Win8 Developers: Don’t Make the Terrible Mistake of Treating the Windows Store like the iOS App Store

Hi there, average Windows 8 developer – take a seat right over there. Can I offer you some water or coffee perhaps? No, ok well let’s get down to business then.

Windows Store Logo The reason I asked you to step into my office today is because we need to have an honest conversation about the way you’ve been working with the Windows Store.

No, your apps are ok – plenty of live tiles, colorful squares, et al. We’re not here to talk about your apps. We’re here to talk about the fact that you’ve confused the Windows Store for a mobile marketplace and you have made a massive mistake in the process.

The iOS App Store is a Race to the Bottom

The first thing we should talk about is the current thought leader behind curated native application marketplaces – the iOS App Store. For all intents and purposes, this market sets the tone for all of the others.

However, as you may have noticed, there are some not-so-nice things about this App Store for the overwhelming majority of independent app developers:

  1. The iOS app store is effectively a hit-driven market – if you’re not one of a small handful of winners, then you’re toast. That article was written in 2009 – it’s gotten only worse since.
  2. The App Store redesign introduced in iOS6 is a giant kick in the groin to developers – there’s not much visibility or discoverability for apps that are new and aren’t massively popular.
  3. It’s a race to the bottom when it comes to prices on the iOS app store – particularly for purchases made on iPhones.

There’s a tremendously negative pressure on prices since the novelty of the app store wore off years ago, self-inflicted by developers who wanted to make up for the loss in margin by achieving greater scale. It’s much harder to achieve that scale in an App Store with 500,000+ apps and tens of thousands of apps in each category.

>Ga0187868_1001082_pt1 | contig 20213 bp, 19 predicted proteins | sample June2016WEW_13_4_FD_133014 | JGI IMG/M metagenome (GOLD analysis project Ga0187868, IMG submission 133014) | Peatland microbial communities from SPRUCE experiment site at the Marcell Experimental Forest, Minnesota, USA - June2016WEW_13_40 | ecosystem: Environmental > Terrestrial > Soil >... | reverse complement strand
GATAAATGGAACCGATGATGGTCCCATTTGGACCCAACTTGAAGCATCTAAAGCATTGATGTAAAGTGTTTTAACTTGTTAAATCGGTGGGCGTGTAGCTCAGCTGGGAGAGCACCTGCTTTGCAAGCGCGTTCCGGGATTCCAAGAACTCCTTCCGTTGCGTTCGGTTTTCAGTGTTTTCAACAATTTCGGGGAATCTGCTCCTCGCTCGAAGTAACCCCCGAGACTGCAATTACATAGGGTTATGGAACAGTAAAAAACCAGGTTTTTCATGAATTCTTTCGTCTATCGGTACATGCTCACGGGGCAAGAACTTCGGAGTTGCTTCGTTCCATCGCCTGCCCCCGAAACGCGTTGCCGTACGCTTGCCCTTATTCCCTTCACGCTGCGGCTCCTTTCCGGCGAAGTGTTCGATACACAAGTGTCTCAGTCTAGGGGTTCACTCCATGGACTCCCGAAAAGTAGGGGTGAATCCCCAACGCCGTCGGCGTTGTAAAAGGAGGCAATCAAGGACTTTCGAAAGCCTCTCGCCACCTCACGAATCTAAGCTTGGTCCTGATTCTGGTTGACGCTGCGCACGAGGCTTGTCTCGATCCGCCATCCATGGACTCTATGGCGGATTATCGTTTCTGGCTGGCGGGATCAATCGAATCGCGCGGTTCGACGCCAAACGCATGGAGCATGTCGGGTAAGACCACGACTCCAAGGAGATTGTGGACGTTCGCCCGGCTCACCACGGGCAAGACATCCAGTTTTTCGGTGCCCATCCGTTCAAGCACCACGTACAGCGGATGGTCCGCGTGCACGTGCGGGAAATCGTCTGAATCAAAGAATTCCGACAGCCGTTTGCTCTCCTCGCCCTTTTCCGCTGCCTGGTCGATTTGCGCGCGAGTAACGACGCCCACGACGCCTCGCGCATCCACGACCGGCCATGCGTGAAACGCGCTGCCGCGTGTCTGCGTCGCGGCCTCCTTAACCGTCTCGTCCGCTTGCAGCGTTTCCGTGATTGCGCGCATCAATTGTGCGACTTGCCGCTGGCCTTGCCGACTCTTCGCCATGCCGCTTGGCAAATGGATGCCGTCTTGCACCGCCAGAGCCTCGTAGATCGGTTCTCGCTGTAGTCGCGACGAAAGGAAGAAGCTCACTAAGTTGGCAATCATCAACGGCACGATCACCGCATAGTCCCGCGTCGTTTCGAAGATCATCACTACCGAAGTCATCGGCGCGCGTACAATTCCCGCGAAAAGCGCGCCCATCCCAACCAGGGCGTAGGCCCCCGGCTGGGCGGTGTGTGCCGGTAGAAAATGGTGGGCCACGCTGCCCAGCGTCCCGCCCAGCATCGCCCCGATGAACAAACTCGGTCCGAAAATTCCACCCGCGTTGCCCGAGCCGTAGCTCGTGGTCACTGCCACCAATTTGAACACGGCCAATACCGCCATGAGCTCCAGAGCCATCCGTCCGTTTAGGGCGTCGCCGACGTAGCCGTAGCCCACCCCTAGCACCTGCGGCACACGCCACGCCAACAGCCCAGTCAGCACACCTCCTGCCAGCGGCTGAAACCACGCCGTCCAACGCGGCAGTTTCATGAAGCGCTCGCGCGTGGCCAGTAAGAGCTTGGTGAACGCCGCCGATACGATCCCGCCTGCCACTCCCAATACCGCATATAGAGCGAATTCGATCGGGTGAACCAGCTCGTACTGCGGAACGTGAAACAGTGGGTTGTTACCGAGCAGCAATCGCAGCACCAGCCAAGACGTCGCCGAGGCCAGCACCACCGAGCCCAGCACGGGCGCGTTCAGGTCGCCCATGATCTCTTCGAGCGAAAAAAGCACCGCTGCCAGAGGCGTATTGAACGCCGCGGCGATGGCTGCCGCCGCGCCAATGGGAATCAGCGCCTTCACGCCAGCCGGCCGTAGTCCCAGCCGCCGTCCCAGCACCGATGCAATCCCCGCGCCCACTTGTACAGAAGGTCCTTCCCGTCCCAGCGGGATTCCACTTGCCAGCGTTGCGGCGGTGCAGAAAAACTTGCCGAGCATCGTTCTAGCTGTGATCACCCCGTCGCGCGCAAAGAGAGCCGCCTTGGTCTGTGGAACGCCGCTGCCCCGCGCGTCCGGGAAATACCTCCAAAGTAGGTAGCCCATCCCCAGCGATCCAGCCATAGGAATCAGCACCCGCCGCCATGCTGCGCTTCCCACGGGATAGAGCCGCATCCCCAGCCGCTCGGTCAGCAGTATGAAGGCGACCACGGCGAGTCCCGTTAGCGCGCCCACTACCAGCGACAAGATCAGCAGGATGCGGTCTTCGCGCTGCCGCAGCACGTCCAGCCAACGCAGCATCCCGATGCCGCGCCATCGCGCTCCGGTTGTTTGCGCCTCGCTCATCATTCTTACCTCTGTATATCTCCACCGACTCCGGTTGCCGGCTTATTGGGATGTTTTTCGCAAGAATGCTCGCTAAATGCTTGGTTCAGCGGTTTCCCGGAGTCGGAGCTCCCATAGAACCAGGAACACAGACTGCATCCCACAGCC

In the process iOS developers birthed a consumer expectations monster, where users balk at paying $1.99 for an app but don’t think twice about paying $4.99 for a 12oz cup of gourmet coffee.

Some iOS developers are finding success with free-to-play but with in-app purchases – but is only really applicable to a relatively small number of apps (games, in particular.)

The short of it is: the iOS app store is not a model that should be emulated on a new platform like Windows 8 – developers completely screwed up the economics of iOS app store.

Now, shall we take a second look at how we price our apps and market them in the Windows Store?

The Windows Store Will Have Very Different Market Fundamentals from a Mobile Marketplace

First and foremost, we should call attention to the fundamental differences between how Windows 8 and iOS will be used in practice.

Windows 8 will be run primarily on the large form-factor, Intel devices initially

The number of users running Windows 8 on large form-factor devices like desktops and laptops will vastly outnumber the people using Windows 8 on ARM tablets and phones for the foreseeable future.